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I’m piling up cheap FTSE shares while I can

One English pound placed on a graph to represent an economic down turn

It has been a tumultuous few days in stock markets around the globe. Some leading shares have seen sizeable drops. The flagship FTSE 100 index has lost 5% in a matter of days, although it is still 5% higher than it was both one year and five years ago.

So does that fall give me a buying opportunity?

Laser focus on quality

The answer is both yes and no. Yes – I definitely do see some buying opportunities for my portfolio. But no, I do not plan simply to pile into FTSE 100 shares as a group. Instead, I want to focus on just a few that I think offer outstanding quality but at an attractive price.

100 different stories

An index like the FTSE 100 is exactly what its name suggests, a collection of 100 shares. Indices such as the FTSE 250 and FTSE 350 contain an even wider selection of stocks.

So just because a FTSE index is falling does not mean that each of the individual shares inside it is cheap. Whether a share is cheap is a judgment based on its price today and how that compares to what I think it ought to be worth based on a company’s long-term earning power. That is not the same thing as comparing it to the previous share price.

Take FTSE 100 member Barclays as an example. It has fallen 12% over the past year. Does that mean it is cheap, given its strong brand and proven profitability? Not necessarily. After all, the prospects of Barclays now look different to a year ago. Post-tax earnings last year fell by 15%. A tight economy could make it harder for banks to make profits in coming years.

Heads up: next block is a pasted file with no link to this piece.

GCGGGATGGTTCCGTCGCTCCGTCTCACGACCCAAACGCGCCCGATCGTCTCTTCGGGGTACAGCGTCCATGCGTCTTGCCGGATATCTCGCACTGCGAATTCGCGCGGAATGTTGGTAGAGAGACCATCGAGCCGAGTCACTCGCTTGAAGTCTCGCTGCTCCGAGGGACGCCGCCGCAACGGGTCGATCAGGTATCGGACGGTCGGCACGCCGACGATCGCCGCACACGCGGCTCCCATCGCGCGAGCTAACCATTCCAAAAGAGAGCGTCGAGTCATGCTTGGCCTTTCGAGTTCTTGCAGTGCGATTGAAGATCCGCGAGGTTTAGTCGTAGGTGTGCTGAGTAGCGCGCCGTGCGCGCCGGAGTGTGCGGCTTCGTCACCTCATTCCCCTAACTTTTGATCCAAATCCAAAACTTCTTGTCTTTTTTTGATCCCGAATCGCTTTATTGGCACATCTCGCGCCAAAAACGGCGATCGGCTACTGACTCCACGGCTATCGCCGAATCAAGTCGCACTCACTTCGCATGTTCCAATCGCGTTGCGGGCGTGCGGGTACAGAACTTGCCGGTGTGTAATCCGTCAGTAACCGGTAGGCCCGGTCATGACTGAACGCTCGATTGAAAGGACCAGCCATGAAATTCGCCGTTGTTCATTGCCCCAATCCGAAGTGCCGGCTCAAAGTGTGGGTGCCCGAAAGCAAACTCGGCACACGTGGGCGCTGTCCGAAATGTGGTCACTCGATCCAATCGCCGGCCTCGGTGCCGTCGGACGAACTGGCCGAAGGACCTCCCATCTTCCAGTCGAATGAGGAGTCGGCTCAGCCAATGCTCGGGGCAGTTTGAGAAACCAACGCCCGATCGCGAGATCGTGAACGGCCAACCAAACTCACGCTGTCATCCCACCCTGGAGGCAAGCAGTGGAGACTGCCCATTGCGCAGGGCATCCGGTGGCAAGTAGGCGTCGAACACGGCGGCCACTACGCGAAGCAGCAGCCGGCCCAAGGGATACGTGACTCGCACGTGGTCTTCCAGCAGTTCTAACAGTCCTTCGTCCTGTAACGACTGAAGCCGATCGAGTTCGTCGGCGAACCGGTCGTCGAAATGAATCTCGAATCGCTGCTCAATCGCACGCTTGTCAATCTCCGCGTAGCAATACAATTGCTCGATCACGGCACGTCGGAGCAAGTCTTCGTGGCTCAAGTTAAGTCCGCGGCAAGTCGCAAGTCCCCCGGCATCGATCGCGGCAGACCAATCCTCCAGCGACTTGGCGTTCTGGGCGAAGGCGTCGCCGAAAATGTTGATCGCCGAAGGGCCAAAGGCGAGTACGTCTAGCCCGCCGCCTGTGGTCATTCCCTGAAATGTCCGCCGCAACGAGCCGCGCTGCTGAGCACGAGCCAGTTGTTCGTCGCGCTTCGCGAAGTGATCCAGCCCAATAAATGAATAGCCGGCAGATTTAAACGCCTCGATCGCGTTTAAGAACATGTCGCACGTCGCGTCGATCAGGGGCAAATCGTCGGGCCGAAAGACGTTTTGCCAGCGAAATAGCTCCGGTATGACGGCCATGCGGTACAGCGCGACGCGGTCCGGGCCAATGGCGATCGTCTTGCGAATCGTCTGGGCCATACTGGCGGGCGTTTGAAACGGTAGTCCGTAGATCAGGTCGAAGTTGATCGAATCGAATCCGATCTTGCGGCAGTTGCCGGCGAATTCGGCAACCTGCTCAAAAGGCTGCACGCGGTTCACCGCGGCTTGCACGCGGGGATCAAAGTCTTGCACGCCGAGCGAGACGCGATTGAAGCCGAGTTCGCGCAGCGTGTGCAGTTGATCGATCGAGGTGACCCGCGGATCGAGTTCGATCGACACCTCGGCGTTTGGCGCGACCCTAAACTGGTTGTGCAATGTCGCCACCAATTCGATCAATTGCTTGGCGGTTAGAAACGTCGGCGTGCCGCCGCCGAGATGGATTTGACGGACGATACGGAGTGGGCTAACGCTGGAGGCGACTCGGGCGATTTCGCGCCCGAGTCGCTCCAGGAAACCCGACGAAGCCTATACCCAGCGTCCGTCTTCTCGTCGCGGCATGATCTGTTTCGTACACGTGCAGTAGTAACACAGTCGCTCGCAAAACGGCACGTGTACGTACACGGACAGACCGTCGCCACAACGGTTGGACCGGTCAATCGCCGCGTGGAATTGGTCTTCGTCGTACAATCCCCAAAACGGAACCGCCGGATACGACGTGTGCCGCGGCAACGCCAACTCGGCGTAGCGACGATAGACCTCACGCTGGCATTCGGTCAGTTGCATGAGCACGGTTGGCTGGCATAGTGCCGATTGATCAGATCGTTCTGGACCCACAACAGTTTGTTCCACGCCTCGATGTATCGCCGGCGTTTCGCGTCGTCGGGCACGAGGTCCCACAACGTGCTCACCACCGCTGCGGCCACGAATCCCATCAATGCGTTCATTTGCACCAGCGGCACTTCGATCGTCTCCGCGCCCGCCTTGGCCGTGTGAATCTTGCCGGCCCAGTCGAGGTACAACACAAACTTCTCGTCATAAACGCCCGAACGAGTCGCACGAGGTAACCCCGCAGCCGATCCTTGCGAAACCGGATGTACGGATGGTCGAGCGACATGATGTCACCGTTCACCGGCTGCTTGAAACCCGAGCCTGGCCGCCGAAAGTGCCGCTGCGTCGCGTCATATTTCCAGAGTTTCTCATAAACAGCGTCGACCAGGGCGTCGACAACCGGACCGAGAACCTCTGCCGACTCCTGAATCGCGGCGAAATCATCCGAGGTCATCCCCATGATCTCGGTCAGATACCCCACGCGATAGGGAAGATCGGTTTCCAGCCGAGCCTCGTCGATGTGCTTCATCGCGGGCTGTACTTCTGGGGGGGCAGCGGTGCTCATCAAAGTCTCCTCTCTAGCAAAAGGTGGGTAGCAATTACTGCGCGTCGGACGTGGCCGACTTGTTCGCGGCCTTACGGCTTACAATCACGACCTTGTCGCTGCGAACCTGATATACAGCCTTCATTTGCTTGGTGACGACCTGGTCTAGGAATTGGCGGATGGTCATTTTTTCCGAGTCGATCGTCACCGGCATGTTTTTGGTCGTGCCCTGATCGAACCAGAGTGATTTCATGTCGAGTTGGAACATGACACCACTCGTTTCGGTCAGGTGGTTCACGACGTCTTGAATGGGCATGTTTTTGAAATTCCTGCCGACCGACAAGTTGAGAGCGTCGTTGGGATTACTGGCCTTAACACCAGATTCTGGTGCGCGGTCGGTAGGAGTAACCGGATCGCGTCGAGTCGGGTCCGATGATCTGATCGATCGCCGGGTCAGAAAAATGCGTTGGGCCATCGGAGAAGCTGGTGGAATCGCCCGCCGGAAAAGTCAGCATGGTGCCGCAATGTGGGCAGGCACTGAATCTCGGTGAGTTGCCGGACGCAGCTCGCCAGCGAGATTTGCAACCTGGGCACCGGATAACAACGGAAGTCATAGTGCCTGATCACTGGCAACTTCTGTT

Strong business prospects

However, if I see the shares of what I think are outstanding FTSE companies on sale at an attractive price, I will typically consider adding them to my portfolio.

At the moment, I think a number of shares meet such a definition.

Take JD Sports for instance. I already own a stake in this FTSE 100 retailer. But at the moment its market capitalisation is around £9bn. That looks cheap to me for a company that expects to achieve headline profit before tax and exceptional items of over £1bn this year and has plans to open hundreds of new stores annually. One risk I see is that the capital expenditure of such expansion could hurt profit margins.

Another example is conglomerate DCC. I started buying its shares this year after they fell in price (they are down 24% in the past year).

With a price-to-earnings ratio of 13 and dividend yield of 4.1%, I see the company as good value. It is highly cash generative and has a large installed customer base I think could help it keep doing well in future. Debt is a risk though. Funding acquisitions has added to DCC’s indebtedness, something that could eat into profitability.

I’m buying FTSE shares

Companies like JD Sports and DCC are not attractive to me just because their shares look cheap. Rather, they are attractive because I think the firms have bright financial prospects for the years ahead. The fact their shares are currently cheap has given me a buying opportunity. And I have seized it!

The post I’m piling up cheap FTSE shares while I can appeared first on The Motley Fool UK.

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C Ruane has positions in Dcc Plc and JD Sports Fashion. The Motley Fool UK has recommended Barclays Plc. Views expressed on the companies mentioned in this article are those of the writer and therefore may differ from the official recommendations we make in our subscription services such as Share Advisor, Hidden Winners and Pro. Here at The Motley Fool we believe that considering a diverse range of insights makes us better investors.